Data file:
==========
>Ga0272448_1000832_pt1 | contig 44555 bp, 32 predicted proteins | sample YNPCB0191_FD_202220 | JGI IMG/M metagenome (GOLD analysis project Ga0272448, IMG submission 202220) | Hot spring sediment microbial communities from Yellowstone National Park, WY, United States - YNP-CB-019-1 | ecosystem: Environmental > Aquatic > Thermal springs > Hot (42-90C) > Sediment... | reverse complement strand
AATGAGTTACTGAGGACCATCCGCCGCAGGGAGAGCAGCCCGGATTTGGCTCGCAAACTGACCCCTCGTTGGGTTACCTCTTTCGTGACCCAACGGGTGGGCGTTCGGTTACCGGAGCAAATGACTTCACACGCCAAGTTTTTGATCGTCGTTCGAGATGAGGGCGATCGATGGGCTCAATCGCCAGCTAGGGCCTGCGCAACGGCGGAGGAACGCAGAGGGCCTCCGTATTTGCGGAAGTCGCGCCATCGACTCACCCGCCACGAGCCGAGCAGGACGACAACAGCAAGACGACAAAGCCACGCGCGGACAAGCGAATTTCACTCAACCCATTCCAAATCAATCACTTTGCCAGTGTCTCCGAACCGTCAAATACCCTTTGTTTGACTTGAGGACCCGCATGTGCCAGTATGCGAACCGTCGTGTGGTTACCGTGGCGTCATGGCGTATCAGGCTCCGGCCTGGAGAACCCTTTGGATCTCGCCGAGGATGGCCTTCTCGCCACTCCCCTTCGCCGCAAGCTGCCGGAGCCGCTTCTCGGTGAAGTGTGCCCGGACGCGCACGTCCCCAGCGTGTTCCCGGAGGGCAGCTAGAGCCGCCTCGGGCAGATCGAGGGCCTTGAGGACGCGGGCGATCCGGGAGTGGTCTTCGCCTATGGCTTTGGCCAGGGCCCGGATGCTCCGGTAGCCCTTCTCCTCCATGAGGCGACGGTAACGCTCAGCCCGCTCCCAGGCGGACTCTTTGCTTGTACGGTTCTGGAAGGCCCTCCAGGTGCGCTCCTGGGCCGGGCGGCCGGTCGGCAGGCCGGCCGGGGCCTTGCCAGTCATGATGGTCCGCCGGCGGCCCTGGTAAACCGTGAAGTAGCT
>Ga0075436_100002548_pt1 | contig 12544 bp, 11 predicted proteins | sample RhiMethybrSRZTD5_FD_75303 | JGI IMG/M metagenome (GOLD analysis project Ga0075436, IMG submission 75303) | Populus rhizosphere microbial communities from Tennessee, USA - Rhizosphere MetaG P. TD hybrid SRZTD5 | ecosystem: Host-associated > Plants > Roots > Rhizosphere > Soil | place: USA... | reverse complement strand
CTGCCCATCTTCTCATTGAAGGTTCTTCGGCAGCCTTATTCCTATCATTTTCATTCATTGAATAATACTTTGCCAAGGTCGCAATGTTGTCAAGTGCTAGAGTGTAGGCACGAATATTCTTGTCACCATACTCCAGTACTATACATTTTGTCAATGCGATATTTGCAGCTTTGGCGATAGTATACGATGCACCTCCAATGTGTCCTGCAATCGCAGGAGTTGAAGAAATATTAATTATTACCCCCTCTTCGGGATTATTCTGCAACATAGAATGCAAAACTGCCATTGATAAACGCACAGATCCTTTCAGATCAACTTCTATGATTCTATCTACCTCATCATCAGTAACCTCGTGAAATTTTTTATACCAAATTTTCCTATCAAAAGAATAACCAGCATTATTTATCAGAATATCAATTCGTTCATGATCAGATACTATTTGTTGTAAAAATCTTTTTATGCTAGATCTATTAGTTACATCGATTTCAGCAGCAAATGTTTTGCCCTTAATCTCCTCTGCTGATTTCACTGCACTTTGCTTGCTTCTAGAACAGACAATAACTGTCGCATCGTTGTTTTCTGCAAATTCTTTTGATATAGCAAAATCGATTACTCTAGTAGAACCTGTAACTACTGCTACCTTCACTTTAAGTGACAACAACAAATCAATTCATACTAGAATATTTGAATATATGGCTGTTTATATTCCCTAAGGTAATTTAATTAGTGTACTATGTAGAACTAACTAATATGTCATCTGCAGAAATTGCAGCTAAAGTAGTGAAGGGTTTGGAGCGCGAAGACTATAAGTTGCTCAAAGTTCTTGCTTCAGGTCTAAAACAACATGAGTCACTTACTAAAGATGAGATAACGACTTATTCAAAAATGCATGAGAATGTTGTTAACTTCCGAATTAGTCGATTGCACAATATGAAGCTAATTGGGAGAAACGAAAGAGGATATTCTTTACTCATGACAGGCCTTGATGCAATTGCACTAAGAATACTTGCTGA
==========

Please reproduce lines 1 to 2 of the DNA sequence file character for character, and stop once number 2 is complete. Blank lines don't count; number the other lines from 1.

>Ga0272448_1000832_pt1 | contig 44555 bp, 32 predicted proteins | sample YNPCB0191_FD_202220 | JGI IMG/M metagenome (GOLD analysis project Ga0272448, IMG submission 202220) | Hot spring sediment microbial communities from Yellowstone National Park, WY, United States - YNP-CB-019-1 | ecosystem: Environmental > Aquatic > Thermal springs > Hot (42-90C) > Sediment... | reverse complement strand
AATGAGTTACTGAGGACCATCCGCCGCAGGGAGAGCAGCCCGGATTTGGCTCGCAAACTGACCCCTCGTTGGGTTACCTCTTTCGTGACCCAACGGGTGGGCGTTCGGTTACCGGAGCAAATGACTTCACACGCCAAGTTTTTGATCGTCGTTCGAGATGAGGGCGATCGATGGGCTCAATCGCCAGCTAGGGCCTGCGCAACGGCGGAGGAACGCAGAGGGCCTCCGTATTTGCGGAAGTCGCGCCATCGACTCACCCGCCACGAGCCGAGCAGGACGACAACAGCAAGACGACAAAGCCACGCGCGGACAAGCGAATTTCACTCAACCCATTCCAAATCAATCACTTTGCCAGTGTCTCCGAACCGTCAAATACCCTTTGTTTGACTTGAGGACCCGCATGTGCCAGTATGCGAACCGTCGTGTGGTTACCGTGGCGTCATGGCGTATCAGGCTCCGGCCTGGAGAACCCTTTGGATCTCGCCGAGGATGGCCTTCTCGCCACTCCCCTTCGCCGCAAGCTGCCGGAGCCGCTTCTCGGTGAAGTGTGCCCGGACGCGCACGTCCCCAGCGTGTTCCCGGAGGGCAGCTAGAGCCGCCTCGGGCAGATCGAGGGCCTTGAGGACGCGGGCGATCCGGGAGTGGTCTTCGCCTATGGCTTTGGCCAGGGCCCGGATGCTCCGGTAGCCCTTCTCCTCCATGAGGCGACGGTAACGCTCAGCCCGCTCCCAGGCGGACTCTTTGCTTGTACGGTTCTGGAAGGCCCTCCAGGTGCGCTCCTGGGCCGGGCGGCCGGTCGGCAGGCCGGCCGGGGCCTTGCCAGTCATGATGGTCCGCCGGCGGCCCTGGTAAACCGTGAAGTAGCT